Hello… Yes This is Dog.

I often video call my family and their dogs. But does my dog also want to video call me or other people/dogs?

Whenever my dog heard my family over the laptop or phone, or their dogs, he would wag furiously picking up a toy and run to either myself talking/purring happily away, or to the door to wait patiently to greet them when they come in. However, they weren’t there; I live in Finland and they live in England.

With my PhD being in making screens and methods for dog technology, and my recent work looking at an animal internet and building what I term ‘dog-driven’ systems I began to wonder: Would my dog ring me? What would a dog phone look like? How can I let my dog choose to ring me?

With lots of dogs being left home alone and in shelters I thought I cant have been the first to wonder this. I started to google ‘Dogs and Skype’ and saw people writing about voice frequency issues and dogs not having a Theory of Mind (ToM) to understand the interaction. However, when I design technologies for dogs, I tend to take the belief that rather than limit the possibilities to known instances, we should design for the unknown, expanding not only what a dog can do but giving possibilities for what a dog could be able to do. I had previously seen Rossi et al.’s talk about his work at the Animal-Computer Interaction conference where they Skyped to their dog; but this communication was only one way; what if his dog also wanted to Skype him back? What if he did not want to pick up the call? Should this communication not be a two-way street?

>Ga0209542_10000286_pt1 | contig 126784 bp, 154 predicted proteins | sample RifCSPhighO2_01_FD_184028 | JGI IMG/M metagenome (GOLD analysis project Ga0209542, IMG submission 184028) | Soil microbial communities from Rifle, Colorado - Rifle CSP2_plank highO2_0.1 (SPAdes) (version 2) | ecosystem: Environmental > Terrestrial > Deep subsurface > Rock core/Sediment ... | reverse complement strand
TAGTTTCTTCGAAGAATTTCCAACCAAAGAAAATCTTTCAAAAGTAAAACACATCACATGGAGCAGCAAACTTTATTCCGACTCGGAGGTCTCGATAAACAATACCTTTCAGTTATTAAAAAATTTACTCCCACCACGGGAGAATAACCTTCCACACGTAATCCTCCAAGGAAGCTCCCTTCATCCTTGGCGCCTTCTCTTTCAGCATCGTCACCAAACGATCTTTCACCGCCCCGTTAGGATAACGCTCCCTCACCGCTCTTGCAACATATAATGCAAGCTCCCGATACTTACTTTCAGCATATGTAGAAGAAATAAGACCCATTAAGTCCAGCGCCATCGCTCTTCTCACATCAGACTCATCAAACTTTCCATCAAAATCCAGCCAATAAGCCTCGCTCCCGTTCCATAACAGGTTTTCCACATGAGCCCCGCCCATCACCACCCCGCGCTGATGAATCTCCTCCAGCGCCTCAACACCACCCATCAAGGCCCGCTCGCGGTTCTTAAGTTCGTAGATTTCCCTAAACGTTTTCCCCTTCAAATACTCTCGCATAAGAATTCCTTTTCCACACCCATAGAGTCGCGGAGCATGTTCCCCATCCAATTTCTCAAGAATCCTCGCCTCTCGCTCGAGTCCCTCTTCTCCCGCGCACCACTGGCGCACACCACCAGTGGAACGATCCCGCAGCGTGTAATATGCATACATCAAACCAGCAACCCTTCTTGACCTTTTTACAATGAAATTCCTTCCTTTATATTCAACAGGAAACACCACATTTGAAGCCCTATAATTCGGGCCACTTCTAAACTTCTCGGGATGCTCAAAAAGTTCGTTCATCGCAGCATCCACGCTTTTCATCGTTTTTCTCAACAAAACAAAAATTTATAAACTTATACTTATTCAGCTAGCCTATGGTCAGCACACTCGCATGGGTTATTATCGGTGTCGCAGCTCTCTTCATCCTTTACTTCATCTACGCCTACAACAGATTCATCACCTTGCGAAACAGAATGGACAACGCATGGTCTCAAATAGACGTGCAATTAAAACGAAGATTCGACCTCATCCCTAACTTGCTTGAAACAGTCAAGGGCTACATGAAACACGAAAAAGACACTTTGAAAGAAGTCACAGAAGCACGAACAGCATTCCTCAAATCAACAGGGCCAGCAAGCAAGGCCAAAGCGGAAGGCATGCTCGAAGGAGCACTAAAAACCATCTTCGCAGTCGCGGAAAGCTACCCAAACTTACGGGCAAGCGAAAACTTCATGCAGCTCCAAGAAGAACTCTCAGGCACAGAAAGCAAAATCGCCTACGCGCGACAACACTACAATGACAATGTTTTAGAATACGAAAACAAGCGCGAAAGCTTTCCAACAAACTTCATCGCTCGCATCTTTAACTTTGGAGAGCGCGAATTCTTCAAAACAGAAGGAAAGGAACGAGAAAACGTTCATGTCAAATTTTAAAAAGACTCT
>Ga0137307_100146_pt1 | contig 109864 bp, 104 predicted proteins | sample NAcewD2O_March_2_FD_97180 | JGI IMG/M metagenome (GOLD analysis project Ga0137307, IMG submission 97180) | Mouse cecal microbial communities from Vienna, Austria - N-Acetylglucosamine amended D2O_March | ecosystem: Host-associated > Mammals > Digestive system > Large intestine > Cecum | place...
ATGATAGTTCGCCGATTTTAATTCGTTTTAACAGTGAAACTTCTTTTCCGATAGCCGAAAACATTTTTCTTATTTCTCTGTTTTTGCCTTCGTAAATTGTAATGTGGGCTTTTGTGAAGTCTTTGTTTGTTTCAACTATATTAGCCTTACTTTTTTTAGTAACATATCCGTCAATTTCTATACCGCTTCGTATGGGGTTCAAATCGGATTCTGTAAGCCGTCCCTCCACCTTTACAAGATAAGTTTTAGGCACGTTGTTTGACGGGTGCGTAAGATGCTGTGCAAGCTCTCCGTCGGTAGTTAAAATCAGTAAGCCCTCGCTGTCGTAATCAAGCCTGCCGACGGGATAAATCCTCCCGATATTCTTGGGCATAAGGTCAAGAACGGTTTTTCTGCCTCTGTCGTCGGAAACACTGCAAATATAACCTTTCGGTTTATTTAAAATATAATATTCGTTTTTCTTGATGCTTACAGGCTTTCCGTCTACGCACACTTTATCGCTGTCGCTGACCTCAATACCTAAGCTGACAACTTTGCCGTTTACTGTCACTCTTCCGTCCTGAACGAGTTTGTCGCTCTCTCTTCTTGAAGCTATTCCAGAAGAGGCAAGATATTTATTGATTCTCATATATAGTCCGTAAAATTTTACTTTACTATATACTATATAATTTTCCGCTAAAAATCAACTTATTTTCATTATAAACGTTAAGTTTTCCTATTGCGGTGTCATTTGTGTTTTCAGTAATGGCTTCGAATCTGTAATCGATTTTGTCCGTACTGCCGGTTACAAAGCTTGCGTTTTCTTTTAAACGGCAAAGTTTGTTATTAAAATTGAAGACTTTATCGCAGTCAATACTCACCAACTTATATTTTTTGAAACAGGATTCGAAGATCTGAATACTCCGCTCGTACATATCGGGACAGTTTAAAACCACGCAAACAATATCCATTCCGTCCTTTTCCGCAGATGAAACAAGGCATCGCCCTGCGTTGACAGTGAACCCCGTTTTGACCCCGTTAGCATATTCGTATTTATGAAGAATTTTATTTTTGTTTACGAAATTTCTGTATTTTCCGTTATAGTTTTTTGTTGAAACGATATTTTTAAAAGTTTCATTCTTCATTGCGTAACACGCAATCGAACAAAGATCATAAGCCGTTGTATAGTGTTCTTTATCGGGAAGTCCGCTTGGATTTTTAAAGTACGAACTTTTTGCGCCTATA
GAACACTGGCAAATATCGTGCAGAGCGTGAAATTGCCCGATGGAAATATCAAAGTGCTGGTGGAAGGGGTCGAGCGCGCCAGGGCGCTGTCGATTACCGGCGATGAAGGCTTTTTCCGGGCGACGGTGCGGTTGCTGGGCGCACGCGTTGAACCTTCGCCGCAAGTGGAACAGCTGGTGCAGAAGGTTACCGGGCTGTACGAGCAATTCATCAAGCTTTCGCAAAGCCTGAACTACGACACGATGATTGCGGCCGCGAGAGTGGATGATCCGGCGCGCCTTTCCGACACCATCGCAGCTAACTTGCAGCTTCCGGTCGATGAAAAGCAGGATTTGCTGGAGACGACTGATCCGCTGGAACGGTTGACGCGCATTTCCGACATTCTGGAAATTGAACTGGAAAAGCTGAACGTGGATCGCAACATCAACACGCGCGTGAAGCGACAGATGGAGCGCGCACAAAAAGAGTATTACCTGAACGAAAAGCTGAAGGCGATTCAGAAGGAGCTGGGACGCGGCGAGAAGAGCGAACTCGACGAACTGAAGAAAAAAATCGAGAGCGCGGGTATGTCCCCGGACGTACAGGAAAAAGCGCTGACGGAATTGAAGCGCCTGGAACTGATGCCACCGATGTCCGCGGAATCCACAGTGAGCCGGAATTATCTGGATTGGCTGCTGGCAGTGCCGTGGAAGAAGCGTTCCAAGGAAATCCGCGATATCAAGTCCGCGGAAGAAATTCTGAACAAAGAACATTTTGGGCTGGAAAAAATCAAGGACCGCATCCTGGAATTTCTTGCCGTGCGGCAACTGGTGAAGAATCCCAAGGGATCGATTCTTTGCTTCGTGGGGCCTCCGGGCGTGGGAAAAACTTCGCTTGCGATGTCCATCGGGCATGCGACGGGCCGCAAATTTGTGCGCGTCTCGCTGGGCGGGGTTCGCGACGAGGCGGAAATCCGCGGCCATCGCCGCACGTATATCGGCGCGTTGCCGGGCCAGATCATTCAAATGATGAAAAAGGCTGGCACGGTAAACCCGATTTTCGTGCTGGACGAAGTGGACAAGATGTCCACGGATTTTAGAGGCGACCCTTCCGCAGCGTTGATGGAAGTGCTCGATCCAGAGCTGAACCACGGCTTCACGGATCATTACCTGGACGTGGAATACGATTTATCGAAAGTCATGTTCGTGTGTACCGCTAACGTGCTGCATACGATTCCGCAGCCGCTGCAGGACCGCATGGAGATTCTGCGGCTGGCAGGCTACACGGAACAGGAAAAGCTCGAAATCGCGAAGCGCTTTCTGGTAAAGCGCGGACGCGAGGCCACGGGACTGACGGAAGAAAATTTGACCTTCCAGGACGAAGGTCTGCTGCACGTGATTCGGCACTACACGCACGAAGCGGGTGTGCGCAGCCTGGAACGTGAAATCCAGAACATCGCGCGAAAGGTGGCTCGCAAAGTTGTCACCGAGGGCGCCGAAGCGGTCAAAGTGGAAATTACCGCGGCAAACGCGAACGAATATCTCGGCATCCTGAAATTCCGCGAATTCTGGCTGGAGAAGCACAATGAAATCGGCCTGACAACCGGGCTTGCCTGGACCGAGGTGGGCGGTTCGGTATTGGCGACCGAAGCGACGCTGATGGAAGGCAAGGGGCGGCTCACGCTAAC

So I started to think about this and I had these general questions. At first around the physicality of this:

  • How can my dog start/end the video call (the interaction)? e.g. do I go with training him to push a buttons or automatic with an Infrared (IR) etc.
  • Does he need to stay in front of the ‘phone call device’ for it to keep ringing? Or am I the one to drop the call?

But the more I thought about it the more I reflected upon issues such as:

  • Do I need to pick up every phone call for him to understand the interaction? Will he understand if I am busy and just quickly pick up to say ‘Hi and bye’?
  • Can he understand the interaction or will he just go to the door to look for me? How can I quantify or measure what he does?
  • How do I prevent him getting confused and distressed by seeing and hearing me, but me not being there?
  • How can I tell if he rang me by accident? Does he need to be looking at the camera to be in the video call? As with humans, this is not always the case.
  • Who hangs up the call? How can he hang up? What if he walks away but just to bring me a toy?
  • What ‘rules’ do I set up for our interaction, or do I need rules or structure for this?